I can’t get away from the woman. Wherever I look, I find her"
The principle charge was one of misogyny—these were images of women as evil, threatening, ugly. A secondary charge was that de Kooning had abandoned the pure ideal of abstract art for a return to the messy reality of human flesh. In response de Kooning suggested they represented the feminine part of himself (the anima, in Jungian terms) and remarked that the faces were often self-portraits. One possible view today is to see them as great celebrations in which an artist found new ways of embodying in paint the complexities of man’s feelings for women. As has frequently been pointed out they take their place in a line of images of women as goddess or idol, whether savage or benevolent, which goes back to Cycladic figures, Sumerian idols, and even more ancient Paleolithic fertility figures such as the Venus of Willendorf. Woman [the present work] has echoes of all of these” (Entry from the room guide to the 1995 Tate exhibition, Willem de Kooning: Paintings).
Ironically, de Kooning’s historic Woman paintings almost never came to light. In what has been described as “the world’s luckiest studio visit,” the art historian Meyer Schapiro asked de Kooning to retrieve a painting that the artist had abandoned—ripping the canvas off the stretcher and then tossing it aside in frustration—after eighteen months of arduous work (P. Schjeldahl, “Shifting Picture: A de Kooning retrospective,” The New Yorker, 26 September 2011, p. 123). That painting was Woman I. Schapiro “convinced a dejected de Kooning that his Woman I was not the failure de Kooning supposed, but the basis of a form which ultimately became de Kooning’s mature style”; today, the masterpiece decks the halls of the Museum of Modern Art in New York (L. Sorensen (ed.), “Meyer Schapiro,” Dictionary of Art Historians, www.dictionaryofarthistorians.com). The present painting was created during this incredibly exhilarating period as de Kooning continued to investigate the idea of women and femininity, both in the artist’s personal experience and in the context of a wider world.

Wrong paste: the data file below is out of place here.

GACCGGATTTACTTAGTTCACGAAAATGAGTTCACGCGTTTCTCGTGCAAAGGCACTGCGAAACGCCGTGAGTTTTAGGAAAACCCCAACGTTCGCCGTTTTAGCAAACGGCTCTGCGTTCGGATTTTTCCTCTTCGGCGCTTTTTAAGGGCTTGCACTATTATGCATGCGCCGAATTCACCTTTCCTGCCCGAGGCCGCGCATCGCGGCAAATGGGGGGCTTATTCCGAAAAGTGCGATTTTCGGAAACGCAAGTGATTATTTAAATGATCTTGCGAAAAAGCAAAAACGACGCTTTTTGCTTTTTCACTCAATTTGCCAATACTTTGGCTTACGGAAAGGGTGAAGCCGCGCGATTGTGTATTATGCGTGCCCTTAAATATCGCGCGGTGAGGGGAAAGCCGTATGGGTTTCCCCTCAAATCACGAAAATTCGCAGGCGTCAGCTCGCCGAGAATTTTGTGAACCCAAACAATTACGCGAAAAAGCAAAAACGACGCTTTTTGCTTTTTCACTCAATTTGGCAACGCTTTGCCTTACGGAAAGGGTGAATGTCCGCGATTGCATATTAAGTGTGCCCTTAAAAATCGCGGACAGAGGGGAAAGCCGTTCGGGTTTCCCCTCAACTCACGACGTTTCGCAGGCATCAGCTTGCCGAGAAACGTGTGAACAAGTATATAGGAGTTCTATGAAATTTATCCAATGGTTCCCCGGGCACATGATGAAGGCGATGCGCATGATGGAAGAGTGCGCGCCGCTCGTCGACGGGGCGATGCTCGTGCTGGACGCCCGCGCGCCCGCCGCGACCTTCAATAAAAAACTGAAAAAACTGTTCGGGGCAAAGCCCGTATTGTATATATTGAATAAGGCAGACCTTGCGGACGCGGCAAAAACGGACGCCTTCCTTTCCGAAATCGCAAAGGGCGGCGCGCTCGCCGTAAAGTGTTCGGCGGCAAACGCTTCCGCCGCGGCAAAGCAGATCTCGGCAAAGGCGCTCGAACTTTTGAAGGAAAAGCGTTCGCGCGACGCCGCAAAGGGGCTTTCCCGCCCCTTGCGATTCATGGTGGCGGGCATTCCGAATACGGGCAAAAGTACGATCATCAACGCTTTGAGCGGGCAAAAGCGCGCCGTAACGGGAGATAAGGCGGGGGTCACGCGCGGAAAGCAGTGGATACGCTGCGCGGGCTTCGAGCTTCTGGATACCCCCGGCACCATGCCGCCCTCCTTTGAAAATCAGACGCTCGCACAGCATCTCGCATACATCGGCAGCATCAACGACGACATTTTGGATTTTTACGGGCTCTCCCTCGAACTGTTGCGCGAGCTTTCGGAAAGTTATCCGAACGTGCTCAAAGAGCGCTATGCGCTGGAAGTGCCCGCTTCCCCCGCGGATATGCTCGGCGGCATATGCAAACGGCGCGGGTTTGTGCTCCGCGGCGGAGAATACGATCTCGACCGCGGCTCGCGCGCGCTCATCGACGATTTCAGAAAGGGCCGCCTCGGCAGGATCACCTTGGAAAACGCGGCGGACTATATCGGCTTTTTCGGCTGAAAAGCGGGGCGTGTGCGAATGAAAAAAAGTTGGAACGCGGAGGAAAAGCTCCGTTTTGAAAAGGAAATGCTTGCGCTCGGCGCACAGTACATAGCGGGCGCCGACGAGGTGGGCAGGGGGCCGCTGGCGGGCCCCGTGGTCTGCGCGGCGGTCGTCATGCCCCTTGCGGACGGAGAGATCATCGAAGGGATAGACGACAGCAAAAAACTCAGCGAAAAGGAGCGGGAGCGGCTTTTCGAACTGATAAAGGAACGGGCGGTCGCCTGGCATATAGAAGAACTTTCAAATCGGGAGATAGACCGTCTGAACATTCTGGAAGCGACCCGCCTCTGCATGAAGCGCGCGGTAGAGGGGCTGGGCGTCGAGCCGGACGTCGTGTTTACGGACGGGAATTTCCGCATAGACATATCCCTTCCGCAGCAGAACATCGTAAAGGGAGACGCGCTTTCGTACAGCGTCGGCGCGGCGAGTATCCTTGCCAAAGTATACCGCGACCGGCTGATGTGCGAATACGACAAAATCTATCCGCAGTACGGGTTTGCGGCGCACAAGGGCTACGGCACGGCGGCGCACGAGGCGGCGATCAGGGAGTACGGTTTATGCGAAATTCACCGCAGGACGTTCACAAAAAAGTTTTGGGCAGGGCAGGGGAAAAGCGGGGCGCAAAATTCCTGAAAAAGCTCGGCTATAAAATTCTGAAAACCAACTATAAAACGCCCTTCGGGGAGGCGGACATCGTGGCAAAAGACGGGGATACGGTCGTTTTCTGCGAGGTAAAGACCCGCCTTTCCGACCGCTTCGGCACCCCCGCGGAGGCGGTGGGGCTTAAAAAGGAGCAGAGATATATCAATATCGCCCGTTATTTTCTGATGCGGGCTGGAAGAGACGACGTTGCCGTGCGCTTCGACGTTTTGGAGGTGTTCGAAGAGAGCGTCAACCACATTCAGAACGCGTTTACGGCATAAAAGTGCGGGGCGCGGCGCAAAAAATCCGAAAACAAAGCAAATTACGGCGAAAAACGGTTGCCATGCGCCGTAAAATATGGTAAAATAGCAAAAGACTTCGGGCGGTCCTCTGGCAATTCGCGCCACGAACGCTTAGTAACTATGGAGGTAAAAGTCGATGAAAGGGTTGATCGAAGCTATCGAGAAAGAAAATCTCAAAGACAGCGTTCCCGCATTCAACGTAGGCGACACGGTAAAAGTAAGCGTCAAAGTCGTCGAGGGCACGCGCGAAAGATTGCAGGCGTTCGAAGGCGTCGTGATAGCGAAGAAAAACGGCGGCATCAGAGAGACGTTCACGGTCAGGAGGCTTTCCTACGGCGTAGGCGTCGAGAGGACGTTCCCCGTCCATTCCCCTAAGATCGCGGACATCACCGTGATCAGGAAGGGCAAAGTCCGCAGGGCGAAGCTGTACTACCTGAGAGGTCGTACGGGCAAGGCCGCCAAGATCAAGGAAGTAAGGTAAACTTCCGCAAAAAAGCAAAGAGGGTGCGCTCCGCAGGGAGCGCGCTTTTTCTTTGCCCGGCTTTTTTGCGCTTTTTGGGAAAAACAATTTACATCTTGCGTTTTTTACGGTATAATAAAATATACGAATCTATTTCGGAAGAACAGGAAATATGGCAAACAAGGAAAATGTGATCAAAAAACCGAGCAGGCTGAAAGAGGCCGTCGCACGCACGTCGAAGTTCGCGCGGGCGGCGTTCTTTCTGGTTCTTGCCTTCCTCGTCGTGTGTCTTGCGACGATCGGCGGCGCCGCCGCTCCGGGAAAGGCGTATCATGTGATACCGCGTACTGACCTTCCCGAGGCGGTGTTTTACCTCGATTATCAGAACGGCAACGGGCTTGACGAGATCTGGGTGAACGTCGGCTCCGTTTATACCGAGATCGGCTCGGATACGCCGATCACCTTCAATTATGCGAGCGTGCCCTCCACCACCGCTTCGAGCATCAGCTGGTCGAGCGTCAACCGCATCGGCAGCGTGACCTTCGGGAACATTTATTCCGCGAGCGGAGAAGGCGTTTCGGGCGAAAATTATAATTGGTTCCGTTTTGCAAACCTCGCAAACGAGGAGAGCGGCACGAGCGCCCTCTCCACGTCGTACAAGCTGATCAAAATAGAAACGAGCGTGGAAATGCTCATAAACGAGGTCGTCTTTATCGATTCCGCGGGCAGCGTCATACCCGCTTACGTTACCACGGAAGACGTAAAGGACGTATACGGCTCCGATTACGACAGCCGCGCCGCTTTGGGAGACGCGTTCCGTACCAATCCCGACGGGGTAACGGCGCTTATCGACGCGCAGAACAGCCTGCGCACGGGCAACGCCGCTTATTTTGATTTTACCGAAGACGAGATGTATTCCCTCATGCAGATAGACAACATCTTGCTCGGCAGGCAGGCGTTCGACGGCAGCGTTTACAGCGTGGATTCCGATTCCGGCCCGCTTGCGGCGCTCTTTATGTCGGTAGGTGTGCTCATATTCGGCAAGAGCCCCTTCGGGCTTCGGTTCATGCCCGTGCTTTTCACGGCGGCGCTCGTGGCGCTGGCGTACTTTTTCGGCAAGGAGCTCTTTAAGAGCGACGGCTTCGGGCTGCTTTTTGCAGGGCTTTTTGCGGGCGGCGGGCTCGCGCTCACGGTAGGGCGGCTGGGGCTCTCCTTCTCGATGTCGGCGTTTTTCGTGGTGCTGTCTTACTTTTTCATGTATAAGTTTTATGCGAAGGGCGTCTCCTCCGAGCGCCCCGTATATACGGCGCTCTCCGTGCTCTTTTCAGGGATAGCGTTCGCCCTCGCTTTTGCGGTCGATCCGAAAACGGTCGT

De Kooning’s Woman is an exceptional example of one of the most important and influential series of paintings in the 20th century artistic canon. Across its rich painterly surface, the artist adds his own unique contribution to depictions of the female figure that has engaged artists for millennia. Having been included in one of the most important exhibitions of the artist’s work, this painting has been recognized by scholars for its significant contribution to the history of figurative painting as its fluid, abstracted lines proved so groundbreaking at the time of its creation and has ensured its art historical significance today. Within Woman’s voluptuous curves de Kooning offers a unique, very modern, fast-paced, twentieth century vision of the female as both power and sensation.
Lot Essay Header Image: Present lot illustrated (detail).